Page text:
Saki Saki World Literature Analysis

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Saki World Literature Analysis

(Masterpieces of World Literature, Critical Edition)

Munro’s pen name, Saki, belongs to a character out of the Rubáiyát of Omar Khayyám (1859), who is cupbearer to the gods. After the failed attempt at writing popular history, Munro began writing short sketches that satirized the hierarchical, stable, and largely aristocratic Edwardian society that he knew. Most of his early work, like The Westminster Alice sketches and the animal fables patterned after the Just So Stories (1902) of Kipling, drew heavily on the writings of other popular British authors of the period. The high style which became a hallmark of his writing recalled such literary figures as Oscar Wilde and Max Beerbohm. Munro soon ended his stylistic apprenticeship and developed a distinctive literary voice for which he is still remembered.

His first literary efforts were almost exclusively in the short, topical sketch with a political theme. His editor at the Westminster Gazette, J. A. Spender, employed Munro’s talents to criticize the government for its inept handling of the Boer War and other follies of the late empire. In addition to the original Alice figure, Munro created other characters to satirize the period. The first of the gilded youth portraits, as they came to be known, were the Dolly Dialogues, in which, through the eyes of a privileged, rather silly young woman, Munro ridiculed London’s best people through a series of shrewd observations of their social conventions. His next series was filtered through the consciousness of the well-heeled, amusing, if somewhat mentally dim Reginald, a character who provided the model for P. G. Wodehouse’s later, more benign, Bertie Wooster. Munro enjoyed a huge reputation as a social satirist, and his sketches were collected into best-selling books. As a teenager, Noël Coward discovered Reginald during a stay in the country and was forever indebted to Munro for helping to launch his career.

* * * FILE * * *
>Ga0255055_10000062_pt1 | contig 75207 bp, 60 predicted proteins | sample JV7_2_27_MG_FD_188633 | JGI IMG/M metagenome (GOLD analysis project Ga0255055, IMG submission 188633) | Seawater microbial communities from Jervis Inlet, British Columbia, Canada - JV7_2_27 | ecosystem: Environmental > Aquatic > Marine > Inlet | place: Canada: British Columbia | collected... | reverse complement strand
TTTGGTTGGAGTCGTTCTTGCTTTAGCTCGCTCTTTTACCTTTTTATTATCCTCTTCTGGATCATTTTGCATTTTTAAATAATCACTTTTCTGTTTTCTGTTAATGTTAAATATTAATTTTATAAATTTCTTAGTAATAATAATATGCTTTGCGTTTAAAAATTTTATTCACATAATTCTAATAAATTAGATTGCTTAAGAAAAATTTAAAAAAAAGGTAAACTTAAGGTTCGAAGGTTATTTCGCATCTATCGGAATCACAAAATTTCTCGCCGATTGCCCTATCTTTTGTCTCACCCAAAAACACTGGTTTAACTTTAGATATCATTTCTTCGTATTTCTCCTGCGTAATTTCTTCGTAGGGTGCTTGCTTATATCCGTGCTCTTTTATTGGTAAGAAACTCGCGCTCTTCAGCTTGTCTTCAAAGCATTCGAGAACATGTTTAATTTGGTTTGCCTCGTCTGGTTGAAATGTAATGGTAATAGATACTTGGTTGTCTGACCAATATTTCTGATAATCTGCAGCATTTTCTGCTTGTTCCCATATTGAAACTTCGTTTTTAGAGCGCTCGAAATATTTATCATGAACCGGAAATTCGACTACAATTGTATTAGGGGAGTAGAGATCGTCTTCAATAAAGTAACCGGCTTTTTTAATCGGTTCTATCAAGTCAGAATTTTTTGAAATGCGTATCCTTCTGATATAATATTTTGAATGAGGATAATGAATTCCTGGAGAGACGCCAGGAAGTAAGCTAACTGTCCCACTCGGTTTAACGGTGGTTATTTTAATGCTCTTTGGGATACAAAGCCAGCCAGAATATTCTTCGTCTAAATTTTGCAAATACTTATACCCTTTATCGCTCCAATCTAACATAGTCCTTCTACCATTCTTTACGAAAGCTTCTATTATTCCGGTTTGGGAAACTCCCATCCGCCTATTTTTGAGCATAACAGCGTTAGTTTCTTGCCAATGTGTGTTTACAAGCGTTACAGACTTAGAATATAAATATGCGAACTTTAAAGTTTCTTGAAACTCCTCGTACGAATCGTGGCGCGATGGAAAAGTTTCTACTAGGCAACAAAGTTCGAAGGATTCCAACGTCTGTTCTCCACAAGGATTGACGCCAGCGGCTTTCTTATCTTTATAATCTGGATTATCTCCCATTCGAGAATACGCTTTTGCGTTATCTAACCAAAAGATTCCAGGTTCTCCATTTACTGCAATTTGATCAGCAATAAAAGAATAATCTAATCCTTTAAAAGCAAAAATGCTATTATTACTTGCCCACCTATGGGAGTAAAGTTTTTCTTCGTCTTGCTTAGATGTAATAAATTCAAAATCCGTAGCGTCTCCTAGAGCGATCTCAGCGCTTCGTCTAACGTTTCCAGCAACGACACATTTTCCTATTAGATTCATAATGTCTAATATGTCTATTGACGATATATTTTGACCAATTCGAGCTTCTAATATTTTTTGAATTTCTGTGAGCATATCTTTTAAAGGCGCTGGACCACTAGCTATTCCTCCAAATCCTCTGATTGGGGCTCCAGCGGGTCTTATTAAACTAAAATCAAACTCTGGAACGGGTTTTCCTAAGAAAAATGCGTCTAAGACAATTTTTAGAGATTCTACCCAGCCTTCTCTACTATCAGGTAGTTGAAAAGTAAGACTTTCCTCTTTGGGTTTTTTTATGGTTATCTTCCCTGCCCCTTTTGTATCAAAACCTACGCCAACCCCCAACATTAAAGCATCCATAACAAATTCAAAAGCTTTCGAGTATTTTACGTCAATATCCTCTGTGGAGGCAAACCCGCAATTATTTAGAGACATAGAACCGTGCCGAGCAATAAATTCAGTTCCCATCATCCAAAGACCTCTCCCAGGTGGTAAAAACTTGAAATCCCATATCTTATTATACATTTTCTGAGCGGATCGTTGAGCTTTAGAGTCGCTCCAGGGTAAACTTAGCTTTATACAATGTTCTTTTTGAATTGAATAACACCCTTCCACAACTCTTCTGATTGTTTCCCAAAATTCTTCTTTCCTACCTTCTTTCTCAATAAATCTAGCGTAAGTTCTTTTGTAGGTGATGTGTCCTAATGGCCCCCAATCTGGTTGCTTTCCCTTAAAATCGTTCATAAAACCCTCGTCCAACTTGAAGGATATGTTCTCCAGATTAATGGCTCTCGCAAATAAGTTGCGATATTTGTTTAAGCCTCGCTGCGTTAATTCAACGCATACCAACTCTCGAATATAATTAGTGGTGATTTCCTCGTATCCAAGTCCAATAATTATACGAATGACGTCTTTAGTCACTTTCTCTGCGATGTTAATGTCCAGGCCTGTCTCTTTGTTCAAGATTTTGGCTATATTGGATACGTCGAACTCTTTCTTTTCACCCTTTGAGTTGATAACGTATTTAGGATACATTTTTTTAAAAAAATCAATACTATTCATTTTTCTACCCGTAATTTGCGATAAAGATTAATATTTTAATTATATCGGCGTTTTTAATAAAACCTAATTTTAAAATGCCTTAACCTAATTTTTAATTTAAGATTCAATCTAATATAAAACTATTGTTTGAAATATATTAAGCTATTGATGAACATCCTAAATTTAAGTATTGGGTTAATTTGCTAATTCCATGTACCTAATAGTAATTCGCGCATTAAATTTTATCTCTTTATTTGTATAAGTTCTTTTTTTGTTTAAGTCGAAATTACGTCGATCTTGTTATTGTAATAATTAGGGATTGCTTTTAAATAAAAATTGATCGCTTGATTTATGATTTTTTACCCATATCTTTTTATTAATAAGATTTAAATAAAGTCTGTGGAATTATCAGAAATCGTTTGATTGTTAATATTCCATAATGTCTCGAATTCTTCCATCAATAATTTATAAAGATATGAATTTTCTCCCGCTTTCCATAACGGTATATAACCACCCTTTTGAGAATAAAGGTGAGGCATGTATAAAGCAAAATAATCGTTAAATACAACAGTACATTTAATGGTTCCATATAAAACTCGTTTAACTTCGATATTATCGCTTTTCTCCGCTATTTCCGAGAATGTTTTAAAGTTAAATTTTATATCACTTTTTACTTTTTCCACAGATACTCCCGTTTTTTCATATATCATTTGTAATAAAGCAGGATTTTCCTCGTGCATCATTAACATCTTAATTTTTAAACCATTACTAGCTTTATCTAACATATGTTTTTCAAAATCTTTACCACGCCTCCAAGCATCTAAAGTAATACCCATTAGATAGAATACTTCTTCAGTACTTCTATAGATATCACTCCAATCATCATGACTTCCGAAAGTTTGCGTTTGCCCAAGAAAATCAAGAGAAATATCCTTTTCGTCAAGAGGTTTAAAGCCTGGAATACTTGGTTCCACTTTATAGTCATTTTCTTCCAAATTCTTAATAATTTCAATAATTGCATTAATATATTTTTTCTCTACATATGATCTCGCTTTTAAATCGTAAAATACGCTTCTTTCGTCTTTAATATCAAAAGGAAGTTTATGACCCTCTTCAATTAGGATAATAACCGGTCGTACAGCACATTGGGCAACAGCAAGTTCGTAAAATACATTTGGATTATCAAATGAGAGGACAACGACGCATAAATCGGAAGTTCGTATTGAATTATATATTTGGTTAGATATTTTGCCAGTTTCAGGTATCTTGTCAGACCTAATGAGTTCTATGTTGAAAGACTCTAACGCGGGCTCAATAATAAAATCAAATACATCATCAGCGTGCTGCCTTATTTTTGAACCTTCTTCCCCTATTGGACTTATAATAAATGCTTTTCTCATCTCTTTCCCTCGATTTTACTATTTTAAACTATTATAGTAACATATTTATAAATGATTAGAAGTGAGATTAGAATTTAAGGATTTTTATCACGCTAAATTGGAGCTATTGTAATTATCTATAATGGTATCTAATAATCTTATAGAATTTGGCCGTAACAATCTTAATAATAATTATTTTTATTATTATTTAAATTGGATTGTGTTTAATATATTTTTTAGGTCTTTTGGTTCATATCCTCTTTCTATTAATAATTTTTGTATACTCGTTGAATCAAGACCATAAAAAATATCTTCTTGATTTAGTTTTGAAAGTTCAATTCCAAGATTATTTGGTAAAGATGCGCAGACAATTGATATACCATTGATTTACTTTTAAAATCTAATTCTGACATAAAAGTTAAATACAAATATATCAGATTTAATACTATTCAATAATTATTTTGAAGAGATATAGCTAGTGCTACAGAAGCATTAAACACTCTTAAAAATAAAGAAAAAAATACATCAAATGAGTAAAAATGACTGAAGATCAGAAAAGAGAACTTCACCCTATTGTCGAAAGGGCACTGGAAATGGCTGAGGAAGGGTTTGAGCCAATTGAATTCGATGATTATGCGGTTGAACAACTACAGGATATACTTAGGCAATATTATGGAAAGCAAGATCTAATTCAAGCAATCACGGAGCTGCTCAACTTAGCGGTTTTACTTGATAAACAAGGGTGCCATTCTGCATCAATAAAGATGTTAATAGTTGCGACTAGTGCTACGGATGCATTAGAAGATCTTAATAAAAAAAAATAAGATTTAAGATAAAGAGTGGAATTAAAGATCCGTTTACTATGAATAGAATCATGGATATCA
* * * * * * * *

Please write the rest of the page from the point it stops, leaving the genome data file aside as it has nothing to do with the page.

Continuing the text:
Munro quickly perfected an arch style and a trenchant social perspective, but he was unwilling to settle for a literary career based solely on light, ephemeral material, so he signed on as a foreign correspondent, taking assignments which would send him to many of the trouble spots of Europe. His travels exposed him to hardships and dangers that did much to alter the tone of his work. In addition, he was also introduced to the rich tradition of European folk literature, which supplied him with both the subject matter and the darker vision that characterizes the best of his later fiction.

From the time Munro returned to England in 1907 until his untimely death in World War I, he wrote an extraordinary number of excellent short stories that bear the stamp of his travels and for which he is best remembered. They are more direct and more heavily plotted than his earlier fiction. Much of the epigrammatic wit and the high style of Munro’s earlier work is replaced by a deeper sense of irony and of a darker vision of human nature. Munro’s later stories deal with an absurdity in life that is more modern than the topical flippancy of his earlier work. The tales in Reginald in Russia (1910), for example, though they resurrect his earlier character, are more somber in tone and subject than are the earlier pieces. As his career progressed, Munro also wrote more about the supernatural. Although humor is often still present in his later stories it is more subdued and ironic.

The two novels he wrote during this period reflect a changed mood. The Unbearable Bassington is more scathing than lighthearted. Although the unbearable Bassington at times reminds readers of Reginald, Bassington seems more in tune with Evelyn Waugh’s doomed, 1920’s bright young things than he does with anyone experiencing the peaceful, endless Edwardian summer. Munro describes the story as having no moral. It is a tale of evil with no remedy. Maurice Baring, in his introduction to the collected novels, calls it a tragedy , a story of a wasted life of ingrained egotism and lack of consideration, a life which must find its...

(The entire section is 2,165 words.)